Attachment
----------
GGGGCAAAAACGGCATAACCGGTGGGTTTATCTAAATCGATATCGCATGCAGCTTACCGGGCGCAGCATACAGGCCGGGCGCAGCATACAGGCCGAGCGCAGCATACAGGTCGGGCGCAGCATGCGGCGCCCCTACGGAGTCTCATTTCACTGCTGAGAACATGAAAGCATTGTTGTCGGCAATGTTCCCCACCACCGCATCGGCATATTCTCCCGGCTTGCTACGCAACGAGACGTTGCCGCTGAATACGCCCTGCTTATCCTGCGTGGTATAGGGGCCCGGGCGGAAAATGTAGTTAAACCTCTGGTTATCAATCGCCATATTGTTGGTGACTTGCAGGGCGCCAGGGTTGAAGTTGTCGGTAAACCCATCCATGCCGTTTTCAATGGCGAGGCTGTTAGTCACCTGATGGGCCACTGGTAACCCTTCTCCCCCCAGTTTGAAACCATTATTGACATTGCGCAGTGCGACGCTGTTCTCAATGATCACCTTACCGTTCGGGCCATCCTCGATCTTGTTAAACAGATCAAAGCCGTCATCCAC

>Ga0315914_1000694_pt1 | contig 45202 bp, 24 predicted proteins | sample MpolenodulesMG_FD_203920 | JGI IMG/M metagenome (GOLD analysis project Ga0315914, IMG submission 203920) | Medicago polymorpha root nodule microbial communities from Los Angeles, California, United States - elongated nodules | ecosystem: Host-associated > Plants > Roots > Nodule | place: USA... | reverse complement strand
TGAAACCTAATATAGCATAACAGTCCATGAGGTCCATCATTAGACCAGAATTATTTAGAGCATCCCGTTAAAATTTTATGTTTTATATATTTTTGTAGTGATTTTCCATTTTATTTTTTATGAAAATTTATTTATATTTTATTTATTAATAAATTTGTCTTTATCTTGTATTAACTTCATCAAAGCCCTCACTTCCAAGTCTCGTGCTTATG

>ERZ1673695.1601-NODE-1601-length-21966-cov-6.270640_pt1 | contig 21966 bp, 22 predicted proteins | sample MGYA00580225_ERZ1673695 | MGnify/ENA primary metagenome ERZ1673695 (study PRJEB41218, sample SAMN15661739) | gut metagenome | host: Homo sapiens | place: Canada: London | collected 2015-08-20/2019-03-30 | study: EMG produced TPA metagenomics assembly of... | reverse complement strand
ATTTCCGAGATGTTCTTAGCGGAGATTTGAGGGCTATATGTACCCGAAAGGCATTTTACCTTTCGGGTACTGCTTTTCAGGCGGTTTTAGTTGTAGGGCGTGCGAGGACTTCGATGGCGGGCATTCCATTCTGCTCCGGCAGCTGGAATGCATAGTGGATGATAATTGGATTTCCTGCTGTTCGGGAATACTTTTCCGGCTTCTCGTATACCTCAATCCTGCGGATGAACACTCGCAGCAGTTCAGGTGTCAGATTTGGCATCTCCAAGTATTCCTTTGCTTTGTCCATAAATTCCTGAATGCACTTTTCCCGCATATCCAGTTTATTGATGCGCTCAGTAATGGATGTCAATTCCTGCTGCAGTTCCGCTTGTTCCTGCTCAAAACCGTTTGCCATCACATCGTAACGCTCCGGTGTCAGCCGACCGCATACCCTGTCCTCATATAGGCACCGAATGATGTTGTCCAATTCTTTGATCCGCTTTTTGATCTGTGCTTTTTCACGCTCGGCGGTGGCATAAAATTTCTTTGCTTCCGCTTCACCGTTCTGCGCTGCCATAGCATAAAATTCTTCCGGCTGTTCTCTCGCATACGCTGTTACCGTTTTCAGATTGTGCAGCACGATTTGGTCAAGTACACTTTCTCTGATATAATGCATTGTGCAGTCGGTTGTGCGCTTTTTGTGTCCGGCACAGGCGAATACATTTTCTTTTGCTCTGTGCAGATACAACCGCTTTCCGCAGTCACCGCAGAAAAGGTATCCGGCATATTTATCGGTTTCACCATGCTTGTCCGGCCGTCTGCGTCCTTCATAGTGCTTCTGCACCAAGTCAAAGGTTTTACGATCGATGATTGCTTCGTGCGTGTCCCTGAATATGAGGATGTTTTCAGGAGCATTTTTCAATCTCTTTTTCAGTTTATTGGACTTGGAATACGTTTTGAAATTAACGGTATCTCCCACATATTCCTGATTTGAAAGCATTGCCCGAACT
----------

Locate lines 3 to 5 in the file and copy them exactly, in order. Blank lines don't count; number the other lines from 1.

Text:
TGAAACCTAATATAGCATAACAGTCCATGAGGTCCATCATTAGACCAGAATTATTTAGAGCATCCCGTTAAAATTTTATGTTTTATATATTTTTGTAGTGATTTTCCATTTTATTTTTTATGAAAATTTATTTATATTTTATTTATTAATAAATTTGTCTTTATCTTGTATTAACTTCATCAAAGCCCTCACTTCCAAGTCTCGTGCTTATG

>ERZ1673695.1601-NODE-1601-length-21966-cov-6.270640_pt1 | contig 21966 bp, 22 predicted proteins | sample MGYA00580225_ERZ1673695 | MGnify/ENA primary metagenome ERZ1673695 (study PRJEB41218, sample SAMN15661739) | gut metagenome | host: Homo sapiens | place: Canada: London | collected 2015-08-20/2019-03-30 | study: EMG produced TPA metagenomics assembly of... | reverse complement strand
ATTTCCGAGATGTTCTTAGCGGAGATTTGAGGGCTATATGTACCCGAAAGGCATTTTACCTTTCGGGTACTGCTTTTCAGGCGGTTTTAGTTGTAGGGCGTGCGAGGACTTCGATGGCGGGCATTCCATTCTGCTCCGGCAGCTGGAATGCATAGTGGATGATAATTGGATTTCCTGCTGTTCGGGAATACTTTTCCGGCTTCTCGTATACCTCAATCCTGCGGATGAACACTCGCAGCAGTTCAGGTGTCAGATTTGGCATCTCCAAGTATTCCTTTGCTTTGTCCATAAATTCCTGAATGCACTTTTCCCGCATATCCAGTTTATTGATGCGCTCAGTAATGGATGTCAATTCCTGCTGCAGTTCCGCTTGTTCCTGCTCAAAACCGTTTGCCATCACATCGTAACGCTCCGGTGTCAGCCGACCGCATACCCTGTCCTCATATAGGCACCGAATGATGTTGTCCAATTCTTTGATCCGCTTTTTGATCTGTGCTTTTTCACGCTCGGCGGTGGCATAAAATTTCTTTGCTTCCGCTTCACCGTTCTGCGCTGCCATAGCATAAAATTCTTCCGGCTGTTCTCTCGCATACGCTGTTACCGTTTTCAGATTGTGCAGCACGATTTGGTCAAGTACACTTTCTCTGATATAATGCATTGTGCAGTCGGTTGTGCGCTTTTTGTGTCCGGCACAGGCGAATACATTTTCTTTTGCTCTGTGCAGATACAACCGCTTTCCGCAGTCACCGCAGAAAAGGTATCCGGCATATTTATCGGTTTCACCATGCTTGTCCGGCCGTCTGCGTCCTTCATAGTGCTTCTGCACCAAGTCAAAGGTTTTACGATCGATGATTGCTTCGTGCGTGTCCCTGAATATGAGGATGTTTTCAGGAGCATTTTTCAATCTCTTTTTCAGTTTATTGGACTTGGAATACGTTTTGAAATTAACGGTATCTCCCACATATTCCTGATTTGAAAGCATTGCCCGAACT